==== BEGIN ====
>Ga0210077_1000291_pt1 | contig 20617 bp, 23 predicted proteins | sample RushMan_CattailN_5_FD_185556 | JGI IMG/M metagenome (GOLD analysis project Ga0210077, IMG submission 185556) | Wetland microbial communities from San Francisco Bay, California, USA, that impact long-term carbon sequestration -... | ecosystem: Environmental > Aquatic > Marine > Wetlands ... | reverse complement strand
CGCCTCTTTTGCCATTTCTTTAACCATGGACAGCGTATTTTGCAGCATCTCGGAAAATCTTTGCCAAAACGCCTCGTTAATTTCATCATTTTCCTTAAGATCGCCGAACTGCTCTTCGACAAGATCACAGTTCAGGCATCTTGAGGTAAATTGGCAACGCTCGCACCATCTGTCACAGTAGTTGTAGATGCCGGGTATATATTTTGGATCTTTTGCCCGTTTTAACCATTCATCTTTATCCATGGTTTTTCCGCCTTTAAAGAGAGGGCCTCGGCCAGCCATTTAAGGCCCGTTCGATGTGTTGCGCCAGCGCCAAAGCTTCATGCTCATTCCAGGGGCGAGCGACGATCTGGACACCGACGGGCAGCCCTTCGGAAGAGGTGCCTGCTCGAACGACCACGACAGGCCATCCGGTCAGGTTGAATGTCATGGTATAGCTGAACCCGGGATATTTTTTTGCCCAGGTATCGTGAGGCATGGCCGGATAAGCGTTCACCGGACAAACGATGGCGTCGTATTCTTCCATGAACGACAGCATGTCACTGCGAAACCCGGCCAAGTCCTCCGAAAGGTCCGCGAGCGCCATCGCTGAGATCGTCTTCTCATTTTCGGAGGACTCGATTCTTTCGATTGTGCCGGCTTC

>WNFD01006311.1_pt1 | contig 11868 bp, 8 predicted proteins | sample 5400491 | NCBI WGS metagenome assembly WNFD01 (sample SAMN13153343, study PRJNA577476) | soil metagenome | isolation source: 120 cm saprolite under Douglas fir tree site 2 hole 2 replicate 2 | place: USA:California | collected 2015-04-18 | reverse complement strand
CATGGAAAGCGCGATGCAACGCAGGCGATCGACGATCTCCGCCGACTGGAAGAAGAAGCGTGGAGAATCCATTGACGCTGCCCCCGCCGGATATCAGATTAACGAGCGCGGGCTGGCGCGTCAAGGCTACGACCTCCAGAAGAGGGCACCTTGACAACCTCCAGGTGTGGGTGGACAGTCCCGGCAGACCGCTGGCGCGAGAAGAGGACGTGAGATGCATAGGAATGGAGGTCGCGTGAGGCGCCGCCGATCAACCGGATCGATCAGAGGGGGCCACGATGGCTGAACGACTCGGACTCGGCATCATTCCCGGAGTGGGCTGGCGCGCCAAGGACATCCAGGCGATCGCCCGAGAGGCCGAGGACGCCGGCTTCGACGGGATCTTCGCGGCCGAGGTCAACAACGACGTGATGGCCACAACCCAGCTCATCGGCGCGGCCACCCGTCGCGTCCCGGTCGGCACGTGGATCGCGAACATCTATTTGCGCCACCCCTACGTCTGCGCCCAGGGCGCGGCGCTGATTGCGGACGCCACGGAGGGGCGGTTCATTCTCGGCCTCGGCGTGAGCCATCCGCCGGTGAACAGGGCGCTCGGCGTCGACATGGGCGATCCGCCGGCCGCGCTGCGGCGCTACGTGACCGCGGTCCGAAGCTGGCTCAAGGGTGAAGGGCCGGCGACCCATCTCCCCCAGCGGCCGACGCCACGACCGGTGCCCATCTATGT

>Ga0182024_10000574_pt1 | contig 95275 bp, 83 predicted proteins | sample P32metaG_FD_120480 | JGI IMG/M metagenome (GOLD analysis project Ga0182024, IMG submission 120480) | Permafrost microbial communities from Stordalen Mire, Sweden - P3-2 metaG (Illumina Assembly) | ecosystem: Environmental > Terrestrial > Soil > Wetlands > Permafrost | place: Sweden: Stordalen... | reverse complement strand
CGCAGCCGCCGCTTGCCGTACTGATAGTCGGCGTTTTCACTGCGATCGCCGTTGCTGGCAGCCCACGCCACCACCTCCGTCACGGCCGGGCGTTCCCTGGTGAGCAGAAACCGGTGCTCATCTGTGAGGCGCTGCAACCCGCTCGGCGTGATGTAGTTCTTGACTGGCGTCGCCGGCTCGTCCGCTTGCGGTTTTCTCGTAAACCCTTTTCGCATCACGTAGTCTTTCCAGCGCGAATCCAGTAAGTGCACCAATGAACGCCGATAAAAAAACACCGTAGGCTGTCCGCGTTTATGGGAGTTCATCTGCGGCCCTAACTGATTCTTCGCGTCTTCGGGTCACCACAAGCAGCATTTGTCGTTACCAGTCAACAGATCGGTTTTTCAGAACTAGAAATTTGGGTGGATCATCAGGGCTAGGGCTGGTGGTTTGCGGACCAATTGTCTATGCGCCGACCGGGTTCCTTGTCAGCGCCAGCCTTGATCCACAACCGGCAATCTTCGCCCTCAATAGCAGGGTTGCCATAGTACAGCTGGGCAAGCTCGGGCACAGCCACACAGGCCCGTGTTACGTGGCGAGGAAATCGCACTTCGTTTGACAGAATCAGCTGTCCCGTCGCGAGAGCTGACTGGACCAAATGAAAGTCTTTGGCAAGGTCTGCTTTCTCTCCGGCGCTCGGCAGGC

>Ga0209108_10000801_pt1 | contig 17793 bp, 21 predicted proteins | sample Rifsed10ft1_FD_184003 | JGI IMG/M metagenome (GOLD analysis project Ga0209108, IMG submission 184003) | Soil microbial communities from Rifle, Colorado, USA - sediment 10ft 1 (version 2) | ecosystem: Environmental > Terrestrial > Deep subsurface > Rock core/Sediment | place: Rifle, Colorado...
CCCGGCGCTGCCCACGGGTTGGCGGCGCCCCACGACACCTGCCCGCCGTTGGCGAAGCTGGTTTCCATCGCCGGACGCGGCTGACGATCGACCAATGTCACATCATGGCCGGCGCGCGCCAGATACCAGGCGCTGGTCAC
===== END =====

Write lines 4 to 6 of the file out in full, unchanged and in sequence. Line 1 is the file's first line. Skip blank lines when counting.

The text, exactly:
CATGGAAAGCGCGATGCAACGCAGGCGATCGACGATCTCCGCCGACTGGAAGAAGAAGCGTGGAGAATCCATTGACGCTGCCCCCGCCGGATATCAGATTAACGAGCGCGGGCTGGCGCGTCAAGGCTACGACCTCCAGAAGAGGGCACCTTGACAACCTCCAGGTGTGGGTGGACAGTCCCGGCAGACCGCTGGCGCGAGAAGAGGACGTGAGATGCATAGGAATGGAGGTCGCGTGAGGCGCCGCCGATCAACCGGATCGATCAGAGGGGGCCACGATGGCTGAACGACTCGGACTCGGCATCATTCCCGGAGTGGGCTGGCGCGCCAAGGACATCCAGGCGATCGCCCGAGAGGCCGAGGACGCCGGCTTCGACGGGATCTTCGCGGCCGAGGTCAACAACGACGTGATGGCCACAACCCAGCTCATCGGCGCGGCCACCCGTCGCGTCCCGGTCGGCACGTGGATCGCGAACATCTATTTGCGCCACCCCTACGTCTGCGCCCAGGGCGCGGCGCTGATTGCGGACGCCACGGAGGGGCGGTTCATTCTCGGCCTCGGCGTGAGCCATCCGCCGGTGAACAGGGCGCTCGGCGTCGACATGGGCGATCCGCCGGCCGCGCTGCGGCGCTACGTGACCGCGGTCCGAAGCTGGCTCAAGGGTGAAGGGCCGGCGACCCATCTCCCCCAGCGGCCGACGCCACGACCGGTGCCCATCTATGT

>Ga0182024_10000574_pt1 | contig 95275 bp, 83 predicted proteins | sample P32metaG_FD_120480 | JGI IMG/M metagenome (GOLD analysis project Ga0182024, IMG submission 120480) | Permafrost microbial communities from Stordalen Mire, Sweden - P3-2 metaG (Illumina Assembly) | ecosystem: Environmental > Terrestrial > Soil > Wetlands > Permafrost | place: Sweden: Stordalen... | reverse complement strand
CGCAGCCGCCGCTTGCCGTACTGATAGTCGGCGTTTTCACTGCGATCGCCGTTGCTGGCAGCCCACGCCACCACCTCCGTCACGGCCGGGCGTTCCCTGGTGAGCAGAAACCGGTGCTCATCTGTGAGGCGCTGCAACCCGCTCGGCGTGATGTAGTTCTTGACTGGCGTCGCCGGCTCGTCCGCTTGCGGTTTTCTCGTAAACCCTTTTCGCATCACGTAGTCTTTCCAGCGCGAATCCAGTAAGTGCACCAATGAACGCCGATAAAAAAACACCGTAGGCTGTCCGCGTTTATGGGAGTTCATCTGCGGCCCTAACTGATTCTTCGCGTCTTCGGGTCACCACAAGCAGCATTTGTCGTTACCAGTCAACAGATCGGTTTTTCAGAACTAGAAATTTGGGTGGATCATCAGGGCTAGGGCTGGTGGTTTGCGGACCAATTGTCTATGCGCCGACCGGGTTCCTTGTCAGCGCCAGCCTTGATCCACAACCGGCAATCTTCGCCCTCAATAGCAGGGTTGCCATAGTACAGCTGGGCAAGCTCGGGCACAGCCACACAGGCCCGTGTTACGTGGCGAGGAAATCGCACTTCGTTTGACAGAATCAGCTGTCCCGTCGCGAGAGCTGACTGGACCAAATGAAAGTCTTTGGCAAGGTCTGCTTTCTCTCCGGCGCTCGGCAGGC